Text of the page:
McConnell has had comparative ease in controlling his caucus simply because they have voted on little other than confirming judges, something easy to rally the troops around. But when the chips have been down on issues like repealing the ACA, McConnell has failed miserably. McConnell has been allegedly blessed by the fact that he has nowhere near as many disruptive Teabaggers in his caucus as in the rowdy House that Ryan presided over. The catch there is that the Senate is less than ¼ the size of the House, so it doesn’t take anywhere near as many brick throwers to derail the best laid plan. Ryan could afford to lose 20 renegade Teahadists, and still pass legislation, and he couldn’t even do that. If McConnell loses as few as 5 Trumpaholics in the Senate, anything he tries to do is dead.And just as in the House, there is going to be very little impetus for the Democrats to bail him out, without something juicy in it for them. And for once, the Democrats appear to be firmly united in not pulling GOP chestnuts out of the fire.

So yes, Mitch McConnell has been able to go his own way, but mainly because the only thing he has really tried to do is something that it was easy to keep hi caucus in line with. But the sands have shifted under McConnell’s feet today, and going forward, he is going to have to try to do things that will go against the best interests of members of his own caucus, something he has managed to largely avoid having to do so far. And in the US Senate, with all of its prestige and exclusivity, I get the feeling that Mitch McConnell is about to find out that self preservation is more powerful than dogma. Don’t touch that dial.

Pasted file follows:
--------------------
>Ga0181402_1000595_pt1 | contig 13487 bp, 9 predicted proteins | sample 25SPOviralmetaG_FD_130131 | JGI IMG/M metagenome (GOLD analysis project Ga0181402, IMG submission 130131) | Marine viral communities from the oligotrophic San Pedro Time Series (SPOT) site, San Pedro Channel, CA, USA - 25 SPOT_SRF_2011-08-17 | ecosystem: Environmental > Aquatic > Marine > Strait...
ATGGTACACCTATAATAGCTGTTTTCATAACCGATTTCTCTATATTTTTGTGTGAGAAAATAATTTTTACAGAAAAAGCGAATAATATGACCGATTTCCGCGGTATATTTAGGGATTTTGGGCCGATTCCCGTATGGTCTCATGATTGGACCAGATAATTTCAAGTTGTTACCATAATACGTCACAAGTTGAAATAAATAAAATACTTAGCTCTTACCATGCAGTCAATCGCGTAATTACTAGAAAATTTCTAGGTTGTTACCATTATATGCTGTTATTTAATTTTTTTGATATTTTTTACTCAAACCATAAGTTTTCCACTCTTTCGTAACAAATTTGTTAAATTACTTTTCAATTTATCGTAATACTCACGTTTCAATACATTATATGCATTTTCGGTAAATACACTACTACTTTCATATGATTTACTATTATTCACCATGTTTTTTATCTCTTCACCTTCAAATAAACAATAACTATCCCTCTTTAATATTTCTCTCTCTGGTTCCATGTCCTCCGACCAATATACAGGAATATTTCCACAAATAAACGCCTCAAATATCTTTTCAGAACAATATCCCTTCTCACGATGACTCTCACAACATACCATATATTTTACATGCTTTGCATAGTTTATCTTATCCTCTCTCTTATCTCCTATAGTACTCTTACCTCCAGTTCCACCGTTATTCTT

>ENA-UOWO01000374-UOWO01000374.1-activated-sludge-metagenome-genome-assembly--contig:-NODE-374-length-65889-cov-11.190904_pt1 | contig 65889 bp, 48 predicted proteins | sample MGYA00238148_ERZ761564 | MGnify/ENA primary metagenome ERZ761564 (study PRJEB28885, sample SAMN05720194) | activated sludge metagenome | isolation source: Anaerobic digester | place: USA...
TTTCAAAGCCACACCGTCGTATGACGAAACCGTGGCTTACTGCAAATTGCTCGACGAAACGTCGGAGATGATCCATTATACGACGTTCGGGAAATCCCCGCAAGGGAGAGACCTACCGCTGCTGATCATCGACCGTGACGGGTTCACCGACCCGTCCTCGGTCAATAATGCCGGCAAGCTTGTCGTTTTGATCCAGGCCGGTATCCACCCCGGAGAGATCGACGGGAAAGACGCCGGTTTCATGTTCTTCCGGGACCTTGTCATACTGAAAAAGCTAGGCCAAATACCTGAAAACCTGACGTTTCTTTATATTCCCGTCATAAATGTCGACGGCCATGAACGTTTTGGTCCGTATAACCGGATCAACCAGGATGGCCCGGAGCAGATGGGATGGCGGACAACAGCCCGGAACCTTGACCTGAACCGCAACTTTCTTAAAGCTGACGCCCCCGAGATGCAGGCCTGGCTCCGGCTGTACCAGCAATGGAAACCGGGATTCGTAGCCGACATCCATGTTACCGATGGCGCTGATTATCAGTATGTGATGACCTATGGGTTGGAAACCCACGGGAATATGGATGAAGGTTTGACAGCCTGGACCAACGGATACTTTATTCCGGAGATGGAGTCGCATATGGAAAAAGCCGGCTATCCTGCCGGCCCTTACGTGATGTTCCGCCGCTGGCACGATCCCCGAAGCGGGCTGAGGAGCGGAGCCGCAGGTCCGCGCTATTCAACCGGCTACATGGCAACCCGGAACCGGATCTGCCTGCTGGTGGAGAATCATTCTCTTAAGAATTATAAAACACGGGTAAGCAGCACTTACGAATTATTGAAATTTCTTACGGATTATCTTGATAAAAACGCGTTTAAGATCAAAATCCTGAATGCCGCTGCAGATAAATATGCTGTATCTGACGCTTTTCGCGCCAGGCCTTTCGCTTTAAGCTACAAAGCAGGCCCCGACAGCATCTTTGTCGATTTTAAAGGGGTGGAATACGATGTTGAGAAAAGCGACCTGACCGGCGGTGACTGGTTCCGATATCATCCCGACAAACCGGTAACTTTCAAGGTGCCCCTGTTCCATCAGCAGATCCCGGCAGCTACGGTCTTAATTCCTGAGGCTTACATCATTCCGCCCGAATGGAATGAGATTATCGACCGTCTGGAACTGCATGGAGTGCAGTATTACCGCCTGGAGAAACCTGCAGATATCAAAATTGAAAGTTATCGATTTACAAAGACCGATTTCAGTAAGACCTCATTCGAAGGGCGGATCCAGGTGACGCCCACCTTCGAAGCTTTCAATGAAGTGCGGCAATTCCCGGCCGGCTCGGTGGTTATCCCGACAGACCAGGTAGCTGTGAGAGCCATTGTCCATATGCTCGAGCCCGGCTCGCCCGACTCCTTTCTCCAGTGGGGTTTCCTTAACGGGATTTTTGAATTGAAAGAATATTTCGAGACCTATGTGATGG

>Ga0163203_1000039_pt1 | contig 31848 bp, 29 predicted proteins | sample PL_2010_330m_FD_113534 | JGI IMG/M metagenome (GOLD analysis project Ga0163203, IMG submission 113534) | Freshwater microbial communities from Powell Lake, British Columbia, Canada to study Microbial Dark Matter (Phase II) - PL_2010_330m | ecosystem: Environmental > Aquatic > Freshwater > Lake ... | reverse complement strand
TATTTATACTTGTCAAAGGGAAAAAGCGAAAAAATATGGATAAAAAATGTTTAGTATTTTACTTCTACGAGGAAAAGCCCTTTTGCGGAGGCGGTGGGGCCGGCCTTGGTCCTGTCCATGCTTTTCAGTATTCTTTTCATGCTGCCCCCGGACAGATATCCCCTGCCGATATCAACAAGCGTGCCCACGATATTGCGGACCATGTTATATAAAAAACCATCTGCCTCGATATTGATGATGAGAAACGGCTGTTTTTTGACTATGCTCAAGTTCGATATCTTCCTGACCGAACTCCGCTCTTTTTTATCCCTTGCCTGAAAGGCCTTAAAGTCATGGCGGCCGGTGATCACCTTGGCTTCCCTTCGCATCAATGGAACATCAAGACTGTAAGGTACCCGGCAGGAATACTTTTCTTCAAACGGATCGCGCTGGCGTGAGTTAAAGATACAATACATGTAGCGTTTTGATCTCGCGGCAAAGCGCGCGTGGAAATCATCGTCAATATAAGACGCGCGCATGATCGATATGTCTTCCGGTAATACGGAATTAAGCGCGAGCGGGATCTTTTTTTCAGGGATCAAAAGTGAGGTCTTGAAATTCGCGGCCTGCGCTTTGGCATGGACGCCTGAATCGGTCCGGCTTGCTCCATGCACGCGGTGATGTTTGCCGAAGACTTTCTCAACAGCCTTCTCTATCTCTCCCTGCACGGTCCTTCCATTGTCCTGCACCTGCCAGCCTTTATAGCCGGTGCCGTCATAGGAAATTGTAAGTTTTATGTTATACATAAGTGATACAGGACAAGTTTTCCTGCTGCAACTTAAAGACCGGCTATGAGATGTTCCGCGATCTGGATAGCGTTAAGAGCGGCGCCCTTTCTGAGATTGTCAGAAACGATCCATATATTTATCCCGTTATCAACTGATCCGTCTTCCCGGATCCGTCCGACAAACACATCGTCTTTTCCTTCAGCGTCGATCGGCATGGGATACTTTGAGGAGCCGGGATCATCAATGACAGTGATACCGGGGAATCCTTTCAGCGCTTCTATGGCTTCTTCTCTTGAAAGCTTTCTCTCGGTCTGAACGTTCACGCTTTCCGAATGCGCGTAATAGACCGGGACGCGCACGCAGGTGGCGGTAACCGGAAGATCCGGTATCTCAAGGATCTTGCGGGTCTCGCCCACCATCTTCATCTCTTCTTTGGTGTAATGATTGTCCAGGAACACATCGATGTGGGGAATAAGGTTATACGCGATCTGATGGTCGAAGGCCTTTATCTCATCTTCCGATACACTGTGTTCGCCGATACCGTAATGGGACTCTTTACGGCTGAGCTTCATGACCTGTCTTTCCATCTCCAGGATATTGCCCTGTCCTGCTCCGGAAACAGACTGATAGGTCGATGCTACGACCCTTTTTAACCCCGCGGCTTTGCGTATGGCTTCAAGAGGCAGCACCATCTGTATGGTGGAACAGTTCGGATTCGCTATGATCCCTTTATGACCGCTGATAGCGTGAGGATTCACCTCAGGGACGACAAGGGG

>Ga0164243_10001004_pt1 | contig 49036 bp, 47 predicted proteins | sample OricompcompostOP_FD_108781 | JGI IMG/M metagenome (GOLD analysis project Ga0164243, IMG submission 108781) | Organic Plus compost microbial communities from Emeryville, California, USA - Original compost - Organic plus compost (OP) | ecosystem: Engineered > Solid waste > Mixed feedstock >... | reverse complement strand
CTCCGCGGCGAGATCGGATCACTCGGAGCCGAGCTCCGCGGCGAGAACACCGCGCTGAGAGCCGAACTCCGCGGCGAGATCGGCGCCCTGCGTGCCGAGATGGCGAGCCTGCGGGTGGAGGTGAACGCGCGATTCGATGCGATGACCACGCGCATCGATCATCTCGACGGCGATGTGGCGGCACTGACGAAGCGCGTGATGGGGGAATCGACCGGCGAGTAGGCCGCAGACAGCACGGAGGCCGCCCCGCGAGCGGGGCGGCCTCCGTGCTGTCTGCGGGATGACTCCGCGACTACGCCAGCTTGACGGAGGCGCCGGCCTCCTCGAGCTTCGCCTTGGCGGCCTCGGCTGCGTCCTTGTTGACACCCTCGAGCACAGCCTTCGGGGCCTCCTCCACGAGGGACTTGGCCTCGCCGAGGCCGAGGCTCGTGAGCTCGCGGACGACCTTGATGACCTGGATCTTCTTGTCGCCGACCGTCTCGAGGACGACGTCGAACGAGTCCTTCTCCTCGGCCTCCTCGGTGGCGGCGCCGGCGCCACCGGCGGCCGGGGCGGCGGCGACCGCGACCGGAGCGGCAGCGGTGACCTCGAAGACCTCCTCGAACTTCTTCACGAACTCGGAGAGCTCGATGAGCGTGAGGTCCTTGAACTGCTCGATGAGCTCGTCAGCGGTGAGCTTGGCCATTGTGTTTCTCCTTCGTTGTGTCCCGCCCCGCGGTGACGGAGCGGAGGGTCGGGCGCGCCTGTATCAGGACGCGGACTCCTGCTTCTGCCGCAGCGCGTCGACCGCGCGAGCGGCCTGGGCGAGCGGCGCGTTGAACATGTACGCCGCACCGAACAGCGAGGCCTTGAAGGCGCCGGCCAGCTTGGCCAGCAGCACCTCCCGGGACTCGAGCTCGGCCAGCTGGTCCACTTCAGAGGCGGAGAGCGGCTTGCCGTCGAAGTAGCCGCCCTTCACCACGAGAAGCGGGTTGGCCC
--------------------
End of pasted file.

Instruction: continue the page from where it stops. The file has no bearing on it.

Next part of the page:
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1 Comment on "Mitch McConnell is the key, right? Right?"

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Steve
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Good analysis except: (1) what’s going to prevent McTurtle from continuing to violate the Constitution by preventing votes in the Senate on a bill when he doesn’t think he has enoughl and (2) Self-preservation IS a concern to McTurtle, including his position of power in the Senate, but there’s a higher self-preservation concern driving his actions: Like Trumpelthinskin, McTurtle is bought & sold by Putin’s Russian Mob (follow the source of McTurtle’s unexplained riches in his bank account) and thus McTurtle is obligated to follow the commands of Putin and have him and his family stay alive rather than have… Read more »